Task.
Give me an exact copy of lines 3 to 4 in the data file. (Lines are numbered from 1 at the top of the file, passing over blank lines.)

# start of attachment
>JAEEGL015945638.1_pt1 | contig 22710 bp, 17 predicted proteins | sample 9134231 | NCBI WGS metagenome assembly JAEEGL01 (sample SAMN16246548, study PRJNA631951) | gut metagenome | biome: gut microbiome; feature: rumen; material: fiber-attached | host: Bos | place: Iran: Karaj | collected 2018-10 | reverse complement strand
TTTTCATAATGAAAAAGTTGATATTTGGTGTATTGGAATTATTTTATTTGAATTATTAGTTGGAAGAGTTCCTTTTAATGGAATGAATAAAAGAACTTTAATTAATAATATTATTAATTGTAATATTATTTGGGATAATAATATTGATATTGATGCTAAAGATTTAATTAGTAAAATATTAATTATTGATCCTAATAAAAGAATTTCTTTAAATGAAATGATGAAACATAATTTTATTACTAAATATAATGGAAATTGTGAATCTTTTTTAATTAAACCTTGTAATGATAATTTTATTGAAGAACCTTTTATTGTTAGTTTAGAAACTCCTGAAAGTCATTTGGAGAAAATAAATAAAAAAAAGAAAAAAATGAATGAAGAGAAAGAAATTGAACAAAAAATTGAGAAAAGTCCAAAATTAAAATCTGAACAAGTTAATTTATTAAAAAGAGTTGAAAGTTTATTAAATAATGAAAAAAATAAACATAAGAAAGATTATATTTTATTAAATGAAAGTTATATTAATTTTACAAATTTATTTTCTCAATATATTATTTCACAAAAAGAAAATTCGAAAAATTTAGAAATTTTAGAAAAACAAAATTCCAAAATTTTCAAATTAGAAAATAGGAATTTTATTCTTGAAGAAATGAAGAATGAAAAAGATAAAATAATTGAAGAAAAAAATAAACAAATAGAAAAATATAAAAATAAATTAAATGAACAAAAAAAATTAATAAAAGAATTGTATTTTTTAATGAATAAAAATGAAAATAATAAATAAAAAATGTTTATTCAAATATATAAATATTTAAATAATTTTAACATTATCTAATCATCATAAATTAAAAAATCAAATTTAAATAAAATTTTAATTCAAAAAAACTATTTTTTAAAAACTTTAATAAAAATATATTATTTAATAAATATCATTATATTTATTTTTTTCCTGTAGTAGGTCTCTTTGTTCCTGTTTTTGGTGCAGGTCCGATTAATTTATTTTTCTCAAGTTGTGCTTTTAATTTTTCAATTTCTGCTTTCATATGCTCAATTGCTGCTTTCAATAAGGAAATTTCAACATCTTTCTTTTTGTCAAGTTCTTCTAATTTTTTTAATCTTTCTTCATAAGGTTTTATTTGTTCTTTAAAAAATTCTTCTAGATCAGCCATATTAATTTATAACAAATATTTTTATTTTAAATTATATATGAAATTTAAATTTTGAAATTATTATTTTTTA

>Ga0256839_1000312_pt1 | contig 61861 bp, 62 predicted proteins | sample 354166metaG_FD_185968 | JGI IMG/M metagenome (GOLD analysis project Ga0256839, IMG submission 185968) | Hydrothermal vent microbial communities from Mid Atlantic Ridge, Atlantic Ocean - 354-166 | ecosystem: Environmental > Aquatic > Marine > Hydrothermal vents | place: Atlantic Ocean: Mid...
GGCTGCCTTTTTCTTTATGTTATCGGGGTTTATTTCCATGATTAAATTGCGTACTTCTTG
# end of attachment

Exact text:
>Ga0256839_1000312_pt1 | contig 61861 bp, 62 predicted proteins | sample 354166metaG_FD_185968 | JGI IMG/M metagenome (GOLD analysis project Ga0256839, IMG submission 185968) | Hydrothermal vent microbial communities from Mid Atlantic Ridge, Atlantic Ocean - 354-166 | ecosystem: Environmental > Aquatic > Marine > Hydrothermal vents | place: Atlantic Ocean: Mid...
GGCTGCCTTTTTCTTTATGTTATCGGGGTTTATTTCCATGATTAAATTGCGTACTTCTTG